fresh leaves and stems extracted by tincture in food grade alcohol
Antimicrobial / Anxiolytic / Vasodilator / Antioxidant
Plant Description & History: Lemon Blam (Melissa officinalis) is a member of the mint family. During the Middle Ages, the herb was used to reduce stress and anxiety, promote sleep, improve appetite, and ease pain and discomfort from indigetsion. Lemon Blam is often combined with other calming, soothing plants including valerian, chamomile, and hops to promote relaxation. Few studies have examined lemon balm by iteself, except for topical use.
Constituents, Chemicals & Nutrients: Although over 100 chemicals have been identified in Melissa officinalis, the main components of the essential oil are citral, citronellal, linalool, geranoil, and β-caryophyllene-oxide. Eugenol acetate is believed to be one of the phytochemicals responsible for its antispasmodic effect.
- Antibacterial - activity against Listeria monocytogenes and Staphylococcus auerus
- Antiviral - activity against herpes simplex virus
- Hyperthyroid - inhibitor of thyroid-stimulating hormone, restricting Grave's disease, a hyperthyroid condition
- SleepAid - mild sedative to enhance the length and quality of sleep and may be used in combination with Valerian
- Blood Pressure - vasodilator properties that may lower blood pressure
- Indigestion - alleviate pain and discomfort from indigestion (gas and bloating)
- Gout - reduce swelling and pain
- Alzheimer's disease and Dementia - increase cognitive function and decrease agitation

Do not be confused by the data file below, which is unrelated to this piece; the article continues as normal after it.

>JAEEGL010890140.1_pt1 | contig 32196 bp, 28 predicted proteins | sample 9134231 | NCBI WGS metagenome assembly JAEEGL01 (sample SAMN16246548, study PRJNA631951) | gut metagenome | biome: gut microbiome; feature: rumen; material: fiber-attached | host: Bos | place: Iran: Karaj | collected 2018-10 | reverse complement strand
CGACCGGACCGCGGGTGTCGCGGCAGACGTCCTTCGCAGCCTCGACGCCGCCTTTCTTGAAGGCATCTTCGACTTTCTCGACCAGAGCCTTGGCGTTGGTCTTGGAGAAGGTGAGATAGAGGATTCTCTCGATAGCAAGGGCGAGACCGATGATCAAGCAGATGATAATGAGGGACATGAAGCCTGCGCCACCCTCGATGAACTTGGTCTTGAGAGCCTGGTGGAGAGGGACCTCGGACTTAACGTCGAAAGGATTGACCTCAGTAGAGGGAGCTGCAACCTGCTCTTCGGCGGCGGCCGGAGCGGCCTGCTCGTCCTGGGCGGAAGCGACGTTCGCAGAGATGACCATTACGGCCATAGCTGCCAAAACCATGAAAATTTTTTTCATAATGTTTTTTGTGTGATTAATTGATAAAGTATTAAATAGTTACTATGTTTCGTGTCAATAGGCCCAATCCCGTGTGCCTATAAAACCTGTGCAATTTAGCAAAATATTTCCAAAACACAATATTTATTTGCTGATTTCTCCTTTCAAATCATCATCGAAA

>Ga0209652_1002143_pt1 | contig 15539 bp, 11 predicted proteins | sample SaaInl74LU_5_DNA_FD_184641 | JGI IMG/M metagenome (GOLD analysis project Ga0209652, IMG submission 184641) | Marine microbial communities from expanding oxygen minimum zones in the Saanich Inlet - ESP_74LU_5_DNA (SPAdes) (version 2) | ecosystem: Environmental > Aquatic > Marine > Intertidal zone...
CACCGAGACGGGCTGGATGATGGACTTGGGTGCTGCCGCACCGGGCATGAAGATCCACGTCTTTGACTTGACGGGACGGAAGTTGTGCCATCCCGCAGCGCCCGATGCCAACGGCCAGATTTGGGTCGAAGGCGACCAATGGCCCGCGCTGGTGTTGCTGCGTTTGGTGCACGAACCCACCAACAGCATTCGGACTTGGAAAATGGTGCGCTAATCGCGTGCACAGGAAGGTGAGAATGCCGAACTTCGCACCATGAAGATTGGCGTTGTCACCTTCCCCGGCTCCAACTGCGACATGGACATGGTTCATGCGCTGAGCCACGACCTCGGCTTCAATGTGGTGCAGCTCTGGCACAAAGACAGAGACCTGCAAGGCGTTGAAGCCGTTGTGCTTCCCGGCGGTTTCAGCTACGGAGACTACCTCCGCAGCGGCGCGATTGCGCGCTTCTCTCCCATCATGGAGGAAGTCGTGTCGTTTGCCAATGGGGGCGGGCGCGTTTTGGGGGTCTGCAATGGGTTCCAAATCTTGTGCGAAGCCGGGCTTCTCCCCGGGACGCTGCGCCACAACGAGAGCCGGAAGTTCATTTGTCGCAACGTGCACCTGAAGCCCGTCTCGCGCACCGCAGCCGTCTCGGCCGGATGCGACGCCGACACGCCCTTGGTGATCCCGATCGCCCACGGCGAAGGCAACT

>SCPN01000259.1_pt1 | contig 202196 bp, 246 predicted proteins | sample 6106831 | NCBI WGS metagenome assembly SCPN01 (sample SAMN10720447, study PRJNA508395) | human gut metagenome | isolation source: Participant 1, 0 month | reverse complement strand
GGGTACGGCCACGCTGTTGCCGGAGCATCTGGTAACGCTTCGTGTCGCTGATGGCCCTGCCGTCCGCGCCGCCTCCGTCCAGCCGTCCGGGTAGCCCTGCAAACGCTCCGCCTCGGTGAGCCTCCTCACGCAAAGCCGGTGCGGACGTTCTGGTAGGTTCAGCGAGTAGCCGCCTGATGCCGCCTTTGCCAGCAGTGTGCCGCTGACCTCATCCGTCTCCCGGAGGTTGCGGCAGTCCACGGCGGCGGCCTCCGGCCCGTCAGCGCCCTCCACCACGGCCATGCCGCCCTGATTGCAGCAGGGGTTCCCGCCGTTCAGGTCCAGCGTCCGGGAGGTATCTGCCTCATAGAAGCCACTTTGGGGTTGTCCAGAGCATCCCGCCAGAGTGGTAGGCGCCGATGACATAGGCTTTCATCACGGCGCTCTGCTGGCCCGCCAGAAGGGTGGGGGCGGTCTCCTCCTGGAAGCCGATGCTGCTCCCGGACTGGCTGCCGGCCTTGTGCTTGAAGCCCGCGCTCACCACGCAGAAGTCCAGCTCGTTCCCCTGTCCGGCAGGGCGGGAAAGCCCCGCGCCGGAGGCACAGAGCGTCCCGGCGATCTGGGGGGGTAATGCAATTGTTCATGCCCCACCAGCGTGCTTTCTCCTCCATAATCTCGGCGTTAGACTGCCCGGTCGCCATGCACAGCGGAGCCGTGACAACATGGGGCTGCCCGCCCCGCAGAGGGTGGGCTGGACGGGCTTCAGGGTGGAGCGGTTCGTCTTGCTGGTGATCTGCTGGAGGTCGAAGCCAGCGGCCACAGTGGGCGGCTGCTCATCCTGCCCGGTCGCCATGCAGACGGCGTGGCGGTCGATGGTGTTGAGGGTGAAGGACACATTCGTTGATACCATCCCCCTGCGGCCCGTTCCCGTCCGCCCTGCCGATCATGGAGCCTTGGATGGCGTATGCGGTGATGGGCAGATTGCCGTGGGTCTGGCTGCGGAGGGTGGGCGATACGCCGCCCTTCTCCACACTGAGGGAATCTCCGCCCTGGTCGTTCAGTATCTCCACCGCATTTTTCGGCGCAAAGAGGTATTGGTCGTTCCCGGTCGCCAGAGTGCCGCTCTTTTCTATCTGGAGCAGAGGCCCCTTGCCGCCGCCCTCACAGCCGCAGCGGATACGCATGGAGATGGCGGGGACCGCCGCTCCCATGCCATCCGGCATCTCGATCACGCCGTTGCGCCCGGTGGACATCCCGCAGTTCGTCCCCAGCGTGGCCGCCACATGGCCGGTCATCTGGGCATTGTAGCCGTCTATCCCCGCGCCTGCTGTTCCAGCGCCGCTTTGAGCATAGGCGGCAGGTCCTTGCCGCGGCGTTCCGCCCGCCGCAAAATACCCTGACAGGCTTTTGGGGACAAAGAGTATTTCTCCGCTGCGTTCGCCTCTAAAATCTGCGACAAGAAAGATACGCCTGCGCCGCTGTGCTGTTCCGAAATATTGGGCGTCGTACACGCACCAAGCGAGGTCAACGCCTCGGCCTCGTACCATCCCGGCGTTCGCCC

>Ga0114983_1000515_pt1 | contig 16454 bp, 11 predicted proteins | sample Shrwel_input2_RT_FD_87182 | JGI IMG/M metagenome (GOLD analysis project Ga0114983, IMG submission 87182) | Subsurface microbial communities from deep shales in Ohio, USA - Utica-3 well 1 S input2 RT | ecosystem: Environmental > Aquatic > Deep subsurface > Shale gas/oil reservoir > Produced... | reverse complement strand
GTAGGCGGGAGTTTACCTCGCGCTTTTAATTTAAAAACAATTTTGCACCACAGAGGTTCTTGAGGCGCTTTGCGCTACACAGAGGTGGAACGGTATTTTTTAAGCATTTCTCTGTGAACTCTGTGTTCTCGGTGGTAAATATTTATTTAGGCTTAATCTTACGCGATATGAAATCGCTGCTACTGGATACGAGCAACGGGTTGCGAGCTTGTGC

Alzheimer's Disease: 1/2 teaspoon (50-60 drops) in water or juice, once a day between meals up to 4 months
Sleep Aid: 30-40 drops with small amount of water, 3 times a day, between meals up to 4 weeks consecutively
Indigestion: 1/2 teaspoon (50-60 drops) in water between meals, once a day, for up to 1 week
Antimicrobial: For Listeria and Staph infections, consult a healthcare professional for combination dosing.
Generally considered safe for ingestion by adults up to 4 months. Overdosing may cause nausea, vomiting, abdominal pain, and or dizziness.
May inhibit absorption of thyroxine in thyroid medications.
J Neurol Neuro Psychiatry. 2003 Jul;74(7):863-866
Maryland Medical Center: umm.edu/medical/altmed/herb/lemon-balm
Penn State Hershey Medical Center: on-line plant referencing at pennstatehershey.org
Herb Society: herbsociety.org/factsheets
Note: This information is intended to supplement, not substitute for, the expertise and judgement of your physician, pharmacist or other healthcare provider. It should not be construed to indicate that the use of this extract is safe, appropriate, or effective for you. Consult your healthcare provider before taking this tincture.